READ GUIDELINES CAREFULLY, CAREFULLY.
This will help you, and will help you to ask me about any questions you have.
I’ve suggested that you look over these guidelines early, in order to get a glimpse and to ask questions.
Use either format shown in the Script Format document.
USE TIMES NEW ROMAN, 12-inch font
NO MORE THAN 1-inch margins, top, bottom, left, right
NOTE THE SPACING on the script formats. SINGLE SPACING is used when one character speaks.
Number of characters
: Use ONLY two characters that you and I have agreed upon.
Number of Pages
: 4 FULL pages if using publishing format; 3 and 1/2 pages if using actor’s format.
You may go beyond the minimum number of pages if you wish.
Be sure that you are using a thoughtful setting for the STAGE.
First, look at my responses to you regarding your list of settings, characters, conflict, etc. that you emailed.
Then, choose the direction you most prefer — take a direction that will be fun and will g
ive you a solid sense of
discovery and exploration.
Hone your ideas about your direction to create a
solid relationship with your two characters
, and use a
strong conflict that they are confronting
. Think of ONE of the characters as taking the most important
journey, one who has the most to gain or to lose.
IMPORTANT Guidelines and Aspects
• Each scene will involve both characters throughout the scene in one, constant setting with no exits
• All action will be sustained in the selected setting in a single time period (no shifts in time)
• Be sure to review the Information Station comments given on Friday, Week 1
Create a dialogue between the two characters that clearly shows the following:
• solid traits distinguishable with each character
• traits contrast from one character to another
• character voices are clear and distinctive
• a solid relationship is seen between the characters
• a strong conflict is clearly seen, BOTH external conflict AND internal conflict
• we get a sense of inner characteristics and deeper levels of characters
• rising tension is clearly seen: VERY IMPORTANT aspect to use
• some strong actions are included; devise some significant actions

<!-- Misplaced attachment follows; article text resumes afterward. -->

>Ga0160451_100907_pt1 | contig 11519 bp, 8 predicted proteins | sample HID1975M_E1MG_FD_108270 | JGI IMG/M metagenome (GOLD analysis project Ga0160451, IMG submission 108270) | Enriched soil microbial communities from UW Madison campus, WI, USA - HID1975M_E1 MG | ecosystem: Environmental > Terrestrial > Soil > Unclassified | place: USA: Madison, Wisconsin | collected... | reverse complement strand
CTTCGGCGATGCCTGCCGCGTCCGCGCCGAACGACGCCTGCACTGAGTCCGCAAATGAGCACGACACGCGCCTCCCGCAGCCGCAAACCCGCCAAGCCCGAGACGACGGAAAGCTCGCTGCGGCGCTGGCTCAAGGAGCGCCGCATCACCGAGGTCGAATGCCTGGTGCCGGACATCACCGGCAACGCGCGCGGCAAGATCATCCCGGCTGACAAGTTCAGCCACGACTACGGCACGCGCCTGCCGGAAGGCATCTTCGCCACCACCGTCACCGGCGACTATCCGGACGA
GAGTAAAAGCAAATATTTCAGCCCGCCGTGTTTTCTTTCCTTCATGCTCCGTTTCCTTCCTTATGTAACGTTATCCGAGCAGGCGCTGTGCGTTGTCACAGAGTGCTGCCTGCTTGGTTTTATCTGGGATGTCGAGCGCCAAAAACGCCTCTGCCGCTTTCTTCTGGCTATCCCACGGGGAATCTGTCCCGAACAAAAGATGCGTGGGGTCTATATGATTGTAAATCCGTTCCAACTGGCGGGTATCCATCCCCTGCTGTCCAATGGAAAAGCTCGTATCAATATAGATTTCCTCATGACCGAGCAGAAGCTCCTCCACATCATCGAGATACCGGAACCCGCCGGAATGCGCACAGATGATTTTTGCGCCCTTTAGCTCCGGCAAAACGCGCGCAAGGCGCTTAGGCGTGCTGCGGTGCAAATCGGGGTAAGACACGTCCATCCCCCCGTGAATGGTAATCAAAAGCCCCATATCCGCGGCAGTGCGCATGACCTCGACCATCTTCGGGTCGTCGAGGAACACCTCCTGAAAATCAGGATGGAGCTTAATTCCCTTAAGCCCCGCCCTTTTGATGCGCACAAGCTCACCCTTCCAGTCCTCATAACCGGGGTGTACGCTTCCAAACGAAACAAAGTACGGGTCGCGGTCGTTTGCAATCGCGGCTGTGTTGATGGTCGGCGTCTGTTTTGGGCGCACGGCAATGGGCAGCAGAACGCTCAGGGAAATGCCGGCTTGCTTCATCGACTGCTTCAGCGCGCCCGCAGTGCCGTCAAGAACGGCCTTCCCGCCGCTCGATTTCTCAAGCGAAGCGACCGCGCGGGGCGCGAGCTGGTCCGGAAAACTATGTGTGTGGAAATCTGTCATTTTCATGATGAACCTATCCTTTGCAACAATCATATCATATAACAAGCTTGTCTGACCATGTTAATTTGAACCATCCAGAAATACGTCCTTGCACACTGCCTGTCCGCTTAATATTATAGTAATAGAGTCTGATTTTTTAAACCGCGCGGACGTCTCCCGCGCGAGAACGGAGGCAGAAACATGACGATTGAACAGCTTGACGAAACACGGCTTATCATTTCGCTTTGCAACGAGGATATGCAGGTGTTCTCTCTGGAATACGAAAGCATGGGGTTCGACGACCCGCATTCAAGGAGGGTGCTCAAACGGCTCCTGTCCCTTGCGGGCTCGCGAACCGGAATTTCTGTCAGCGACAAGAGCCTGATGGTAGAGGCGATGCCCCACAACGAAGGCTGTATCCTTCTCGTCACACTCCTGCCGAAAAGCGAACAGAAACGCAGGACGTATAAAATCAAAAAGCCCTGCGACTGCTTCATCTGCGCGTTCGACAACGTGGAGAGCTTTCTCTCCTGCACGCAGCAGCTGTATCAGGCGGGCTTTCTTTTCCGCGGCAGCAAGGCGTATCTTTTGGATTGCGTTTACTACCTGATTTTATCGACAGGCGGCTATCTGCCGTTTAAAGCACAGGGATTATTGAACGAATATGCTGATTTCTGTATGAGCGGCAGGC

(these can be simple, such as tearing petals off of a flower, or more complex, such as throwing a
chair across the room)
• we get a sense that one of the characters has more “at stake”
Notes on stage directions and spacing
Use stage directions only where needed to show more about the character, or to notate essential blocking.
Use single-spacing for each separate character’s voice.
Place stage directions in parentheses. (Also
you are using a publishing format.)
Use only one space to separate the end of one character’s dialogue and the next character’s dialogue (see below)
Here is an example, using a publishing format:
CARLA: I cannot see that this is any concern of yours. I have satisfactorily completed all necessary set-up
arrangements. You need not have any concerns beyond that.
(Carla stomps over to the cabinet and slams the
SAMUEL: You sound like a computer. What’s up with that? Where’s the box? You know that’s all I want.
Give me the box, and then I scram.
CARLA: We’ve been over this. There is no box.
SAMUEL: Well, doll, I’m staying here
(sits on table)
until there IS a box. In my hands. These hands.
hands in a threatening manner).
Do you see what I mean?
(AND THE SCENE WOULD CONTINUE, SHOWING MORE ABOUT CHARACTER TRAITS,
RELATIONSHIP, CONFLICT, RISING TENSION, ETC.)
CLASS NOTE for your scene: Look at the way these two character “voices” are very distinct from each other.
You immediately assume traits about Carla and Samuel by the way they phrase their sentences, etc., and by the
“attitudes” we are assuming about them. SO, think about how your characters are distinct from each other, with
individual wants, needs, different backgrounds and contrasts, etc.
REMEMBER THAT YOU ARE WRITING A SLICE OF A SCENE.
USE BULLETED GUIDELINES ABOVE TO HELP YOU
MOVE YOUR SCENE and PROPEL THE
USE SIGNIFICANT ACTION and RISING TENSION.
Play, focus, have fun, see where it takes you. On the other hand, don’t be too lax about your writing.
Take it seriously, but have fun getting to know your characters’ voices and reacti